Sojourners

Listening to Veterans

Vietnam War Memorial, Washington, D.C. Image via Wiki Commons.
Vietnam War Memorial, Washington, D.C. Image via Wiki Commons.

Despite all that I knew 40 years ago about the policy and politics of the Vietnam war, I learned much more by simply listening to veterans. Late at night, often in bars, I heard about the war from the experience of those who fought it. And that taught me more than everything I had ever read. With tens of thousands of vets coming home from Iraq in the next two months -- and many more returning from Afghanistan over the next two years -- we'll have plenty of opportunities to say thanks, and then just listen.

You Make Me Almost Want To Be a Christian

A demonstrator at Sunday's anti-Keystone XL pipeline rally in Washington, D.C. P
A demonstrator at Sunday's anti-Keystone XL pipeline rally in Washington, D.C. Photo for Sojourners by Joan Bisset.

I always notice something when speaking to a mostly secular audience. Many people have been so hurt or rejected by the bad religion in which they were raised or have encountered elsewhere over the course of their lives, and, quite understandably, they are skeptical and wary of the faith community. But when someone looks like a faith leader (this is where the ecclesial robe helps ) and says things that are different from what they expect or are used to, their response is one of gratitude and the moment becomes an opportunity for healing.

After I spoke Sunday and joined the circle around the White House, person after person came up to me to express their thanks or simply to talk.

My favorite comment of the day came from a woman who quietly whispered in my ear, "You make me almost want to be a Christian."

A Robin Hood for Wall Street

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With the opening of the G20 Summit in Cannes, France today, an idea that's been around for awhile is in the news again and gaining more attention as a result of the #OWS movement: The so-called "Robin Hood tax," a minimal tax on all financial transactions with the resulting revenue dedicated to anti-poverty programs....Archbishop of Canterbury Rowan Williams, in his response to the occupation of St. Paul's Cathedral in London, endorsed the Vatican proposals. Williams observed that "people are frustrated beyond measure at what they see as the disastrous effects of global capitalism," and urged a full debate on "a Financial Transaction Tax

Just Back from Kabul

Afghanistan Girl
During interviews with more than a dozen Afghan women leaders, researchers, international aid workers and former Afghan government officials, we learned of persistent dangers and threats to the country's future.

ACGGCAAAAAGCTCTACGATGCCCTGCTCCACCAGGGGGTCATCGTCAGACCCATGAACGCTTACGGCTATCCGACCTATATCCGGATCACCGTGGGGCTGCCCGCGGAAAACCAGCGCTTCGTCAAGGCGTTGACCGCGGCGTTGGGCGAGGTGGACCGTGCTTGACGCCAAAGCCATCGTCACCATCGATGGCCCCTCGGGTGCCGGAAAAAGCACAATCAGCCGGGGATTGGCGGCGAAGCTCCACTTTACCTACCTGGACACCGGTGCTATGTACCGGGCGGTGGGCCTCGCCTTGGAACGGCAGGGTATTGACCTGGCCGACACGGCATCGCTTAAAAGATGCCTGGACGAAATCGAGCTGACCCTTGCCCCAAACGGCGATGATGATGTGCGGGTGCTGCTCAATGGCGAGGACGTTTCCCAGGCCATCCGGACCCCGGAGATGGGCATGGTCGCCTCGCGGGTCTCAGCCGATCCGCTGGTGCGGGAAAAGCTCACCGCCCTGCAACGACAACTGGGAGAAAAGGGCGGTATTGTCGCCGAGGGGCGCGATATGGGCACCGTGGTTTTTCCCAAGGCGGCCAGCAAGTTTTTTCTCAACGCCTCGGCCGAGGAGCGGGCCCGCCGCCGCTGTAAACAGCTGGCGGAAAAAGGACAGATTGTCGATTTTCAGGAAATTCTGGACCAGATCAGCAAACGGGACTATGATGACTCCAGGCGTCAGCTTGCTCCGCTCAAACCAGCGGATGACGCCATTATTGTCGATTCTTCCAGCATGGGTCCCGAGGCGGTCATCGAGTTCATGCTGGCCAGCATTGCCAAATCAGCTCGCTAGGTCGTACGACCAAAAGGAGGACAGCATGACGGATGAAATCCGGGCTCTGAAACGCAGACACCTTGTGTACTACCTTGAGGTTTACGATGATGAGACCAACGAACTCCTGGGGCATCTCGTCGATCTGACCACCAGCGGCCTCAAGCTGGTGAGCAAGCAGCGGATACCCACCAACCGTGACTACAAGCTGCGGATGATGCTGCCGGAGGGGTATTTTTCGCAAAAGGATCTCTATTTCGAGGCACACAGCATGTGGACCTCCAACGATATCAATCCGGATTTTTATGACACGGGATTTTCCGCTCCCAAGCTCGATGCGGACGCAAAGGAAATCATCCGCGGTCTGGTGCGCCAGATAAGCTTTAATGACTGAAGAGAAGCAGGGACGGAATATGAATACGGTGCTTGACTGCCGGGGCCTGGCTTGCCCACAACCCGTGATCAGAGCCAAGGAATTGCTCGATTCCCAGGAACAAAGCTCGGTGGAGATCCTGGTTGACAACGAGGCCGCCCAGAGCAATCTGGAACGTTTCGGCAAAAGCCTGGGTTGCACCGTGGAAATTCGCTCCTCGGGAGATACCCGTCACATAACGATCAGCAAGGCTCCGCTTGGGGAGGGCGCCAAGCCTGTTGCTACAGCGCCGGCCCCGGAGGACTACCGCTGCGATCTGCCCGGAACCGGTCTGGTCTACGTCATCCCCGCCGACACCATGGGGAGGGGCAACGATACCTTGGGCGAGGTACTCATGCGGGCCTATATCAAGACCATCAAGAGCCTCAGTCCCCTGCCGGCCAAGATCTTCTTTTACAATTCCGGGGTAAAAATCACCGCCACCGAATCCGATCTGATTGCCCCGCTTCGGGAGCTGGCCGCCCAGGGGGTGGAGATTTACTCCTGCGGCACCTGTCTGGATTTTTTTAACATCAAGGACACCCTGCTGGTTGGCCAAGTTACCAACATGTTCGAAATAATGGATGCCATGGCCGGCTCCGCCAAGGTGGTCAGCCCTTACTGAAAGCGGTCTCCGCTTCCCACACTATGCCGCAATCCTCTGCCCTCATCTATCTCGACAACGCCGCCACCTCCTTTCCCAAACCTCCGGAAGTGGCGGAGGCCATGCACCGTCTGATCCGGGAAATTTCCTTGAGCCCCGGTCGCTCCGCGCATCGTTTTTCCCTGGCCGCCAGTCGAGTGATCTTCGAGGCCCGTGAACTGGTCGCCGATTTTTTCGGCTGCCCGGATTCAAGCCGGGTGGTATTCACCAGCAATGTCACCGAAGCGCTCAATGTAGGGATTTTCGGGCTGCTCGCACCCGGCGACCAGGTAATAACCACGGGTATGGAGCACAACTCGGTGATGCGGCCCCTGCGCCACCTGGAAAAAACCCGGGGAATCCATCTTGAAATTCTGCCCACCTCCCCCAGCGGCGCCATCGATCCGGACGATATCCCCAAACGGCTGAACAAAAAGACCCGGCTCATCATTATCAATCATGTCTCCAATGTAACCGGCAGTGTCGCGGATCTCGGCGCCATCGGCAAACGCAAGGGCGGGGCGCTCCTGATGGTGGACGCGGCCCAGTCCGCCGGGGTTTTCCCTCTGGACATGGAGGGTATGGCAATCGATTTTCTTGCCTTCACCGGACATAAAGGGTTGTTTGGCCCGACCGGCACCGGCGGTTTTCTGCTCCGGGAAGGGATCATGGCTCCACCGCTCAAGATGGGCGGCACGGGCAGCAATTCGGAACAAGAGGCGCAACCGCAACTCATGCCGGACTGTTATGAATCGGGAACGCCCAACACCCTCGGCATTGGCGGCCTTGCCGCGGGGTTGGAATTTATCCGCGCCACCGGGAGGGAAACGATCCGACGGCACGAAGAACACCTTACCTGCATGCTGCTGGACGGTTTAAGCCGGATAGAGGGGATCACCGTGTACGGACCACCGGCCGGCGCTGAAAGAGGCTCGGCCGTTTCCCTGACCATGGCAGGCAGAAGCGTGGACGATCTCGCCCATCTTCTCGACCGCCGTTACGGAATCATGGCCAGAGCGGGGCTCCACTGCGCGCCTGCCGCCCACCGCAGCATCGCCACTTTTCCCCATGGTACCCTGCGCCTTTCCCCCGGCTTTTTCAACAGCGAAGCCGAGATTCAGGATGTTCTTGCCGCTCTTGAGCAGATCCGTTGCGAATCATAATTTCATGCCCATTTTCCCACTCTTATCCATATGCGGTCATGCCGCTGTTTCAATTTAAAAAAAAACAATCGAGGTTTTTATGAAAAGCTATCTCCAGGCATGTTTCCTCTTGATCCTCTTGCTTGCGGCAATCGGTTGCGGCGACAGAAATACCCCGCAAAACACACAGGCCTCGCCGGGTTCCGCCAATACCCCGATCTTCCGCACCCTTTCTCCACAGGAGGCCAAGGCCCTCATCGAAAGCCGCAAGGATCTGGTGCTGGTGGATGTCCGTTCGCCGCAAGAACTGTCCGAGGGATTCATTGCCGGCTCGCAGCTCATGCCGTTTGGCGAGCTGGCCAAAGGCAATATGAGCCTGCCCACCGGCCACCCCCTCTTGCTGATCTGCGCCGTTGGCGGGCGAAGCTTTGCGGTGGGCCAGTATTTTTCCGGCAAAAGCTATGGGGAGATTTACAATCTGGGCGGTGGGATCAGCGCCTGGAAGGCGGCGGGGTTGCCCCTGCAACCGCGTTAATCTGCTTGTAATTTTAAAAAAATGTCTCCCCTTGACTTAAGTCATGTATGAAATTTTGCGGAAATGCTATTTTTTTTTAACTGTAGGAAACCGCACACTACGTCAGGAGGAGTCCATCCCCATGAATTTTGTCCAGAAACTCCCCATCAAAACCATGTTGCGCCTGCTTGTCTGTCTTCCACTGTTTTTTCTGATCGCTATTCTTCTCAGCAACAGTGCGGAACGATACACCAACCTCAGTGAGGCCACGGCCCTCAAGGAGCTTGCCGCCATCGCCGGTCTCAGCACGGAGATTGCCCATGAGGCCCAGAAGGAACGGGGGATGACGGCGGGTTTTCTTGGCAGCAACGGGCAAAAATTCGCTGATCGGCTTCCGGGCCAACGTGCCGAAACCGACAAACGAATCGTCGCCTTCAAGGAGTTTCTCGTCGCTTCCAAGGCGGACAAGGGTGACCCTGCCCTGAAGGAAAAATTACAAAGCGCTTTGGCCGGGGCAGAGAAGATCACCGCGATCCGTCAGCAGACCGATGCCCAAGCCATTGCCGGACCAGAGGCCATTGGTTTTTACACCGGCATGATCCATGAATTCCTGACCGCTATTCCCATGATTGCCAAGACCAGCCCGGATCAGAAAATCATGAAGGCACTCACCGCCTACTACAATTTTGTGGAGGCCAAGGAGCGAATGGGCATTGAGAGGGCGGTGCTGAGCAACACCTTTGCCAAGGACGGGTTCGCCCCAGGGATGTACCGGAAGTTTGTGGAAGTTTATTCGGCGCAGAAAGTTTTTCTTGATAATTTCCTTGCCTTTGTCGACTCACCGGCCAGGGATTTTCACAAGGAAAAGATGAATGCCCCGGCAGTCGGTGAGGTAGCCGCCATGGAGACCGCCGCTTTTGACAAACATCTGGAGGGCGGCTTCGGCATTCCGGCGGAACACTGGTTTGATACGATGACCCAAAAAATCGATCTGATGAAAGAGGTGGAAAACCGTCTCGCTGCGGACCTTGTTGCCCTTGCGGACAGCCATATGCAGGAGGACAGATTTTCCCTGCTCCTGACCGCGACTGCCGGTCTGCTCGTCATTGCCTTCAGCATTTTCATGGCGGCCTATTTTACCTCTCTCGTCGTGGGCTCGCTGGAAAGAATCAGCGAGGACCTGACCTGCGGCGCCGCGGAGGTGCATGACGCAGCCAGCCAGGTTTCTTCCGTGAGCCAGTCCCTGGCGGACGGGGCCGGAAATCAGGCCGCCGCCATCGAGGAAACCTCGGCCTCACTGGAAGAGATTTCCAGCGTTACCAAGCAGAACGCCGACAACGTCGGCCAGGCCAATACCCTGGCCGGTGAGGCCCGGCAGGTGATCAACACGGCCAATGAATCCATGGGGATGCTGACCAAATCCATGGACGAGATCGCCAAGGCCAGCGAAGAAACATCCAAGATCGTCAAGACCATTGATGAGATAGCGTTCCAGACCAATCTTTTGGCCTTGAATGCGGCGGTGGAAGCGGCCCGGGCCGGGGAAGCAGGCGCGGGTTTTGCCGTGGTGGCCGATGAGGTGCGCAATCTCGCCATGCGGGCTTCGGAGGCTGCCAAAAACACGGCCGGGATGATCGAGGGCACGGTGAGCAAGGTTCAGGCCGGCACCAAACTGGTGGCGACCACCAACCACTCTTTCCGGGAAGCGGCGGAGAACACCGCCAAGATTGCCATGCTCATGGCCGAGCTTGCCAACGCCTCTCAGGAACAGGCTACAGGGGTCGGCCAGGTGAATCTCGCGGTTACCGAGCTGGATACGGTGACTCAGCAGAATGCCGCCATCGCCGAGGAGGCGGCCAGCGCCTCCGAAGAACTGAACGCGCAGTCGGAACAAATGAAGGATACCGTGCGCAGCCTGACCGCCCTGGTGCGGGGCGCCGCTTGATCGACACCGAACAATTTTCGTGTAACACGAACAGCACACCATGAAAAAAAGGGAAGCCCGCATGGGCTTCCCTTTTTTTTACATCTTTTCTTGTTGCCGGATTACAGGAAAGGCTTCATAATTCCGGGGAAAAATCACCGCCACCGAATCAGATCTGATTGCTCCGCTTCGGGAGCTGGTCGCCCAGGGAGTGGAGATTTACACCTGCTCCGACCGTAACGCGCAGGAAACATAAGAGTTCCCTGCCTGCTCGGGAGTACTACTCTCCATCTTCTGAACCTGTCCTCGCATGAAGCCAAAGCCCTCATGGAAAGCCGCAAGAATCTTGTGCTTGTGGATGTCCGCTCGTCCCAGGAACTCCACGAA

Afghan women face continuing repression. They are witnessing the erosion of previous gains as Taliban control spreads in the countryside and reactionary warlord influence increases within the Kabul regime. The government's own security forces are often responsible for violations of women's rights. Check back in a few days for a more detailed account of what we learned.
The withdrawal of foreign forces will produce an economic crisis for the government of Afghanistan, which remains almost completely dependent financially on the U.S. and other foreign governments, especially to pay for its huge 300,000-person security forces. I wrote about this funding failure in an earlier post.
A new security agreement between Kabul and Washington is likely to call for the continued presence of U.S. military forces in the country beyond the 2014 transition deadline. This is seen as necessary to provide security for Kabul, but it could also have the effect of prolonging the insurgency and impeding prospects for reconciliation.

It was clear from what we heard that maintaining security requires more than deploying a large number of troops.

Encircle the White House Nov. 6 to Stop the Keystone Pipeline


On November 6, I will join Jim Wallis, staff members from Sojourners, and 15,000 others in Washington, D.C.'s Lafayette Park to tell President Obama to stop the Keystone XL pipeline project.

If approved by the Obama administration, the pipeline would transport non-conventional tar sands oil from Alberta, Canada, 1,700 miles south -- through the American Heartland -- to the oil refineries in Texas on the Gulf of Mexico.

Salt, Light, and Social Change

The year of my evangelical discontent dawned at the age of 22. In 1990, having recently completed my undergraduate education, I languished in a secure job while faithfully serving my church on weekends. Deeply rooted in evangelical Christianity, I could not imagine ever turning in my metaphorical membership card. But I struggled with what I perceived to be shallowness in evangelicalism.

My church focused on personal spiritual growth. Faith had been reduced to an individualistic expression; my ticket to heaven punched with required purchases of the Scofield Bible and Evidence that Demands a Verdict. My years as an undergraduate in New York reintroduced me to a world that I had abandoned when my family moved out of inner-city Baltimore. I had trouble reconciling the jarring juxtaposition of my secular education on the border of Harlem with my comfortable suburban church. My new Mazda 626 failed to provide me with the expected satisfaction of having arrived into middle-class America at such a young age. 

In the midst of my evangelical angst, I stumbled across Sojourners magazine. The content of the magazine proved revelatory. No longer could I reduce my faith to multiple trips to the altar and a feel-good individualized faith. Suddenly, my new car represented oppression rather than triumph.

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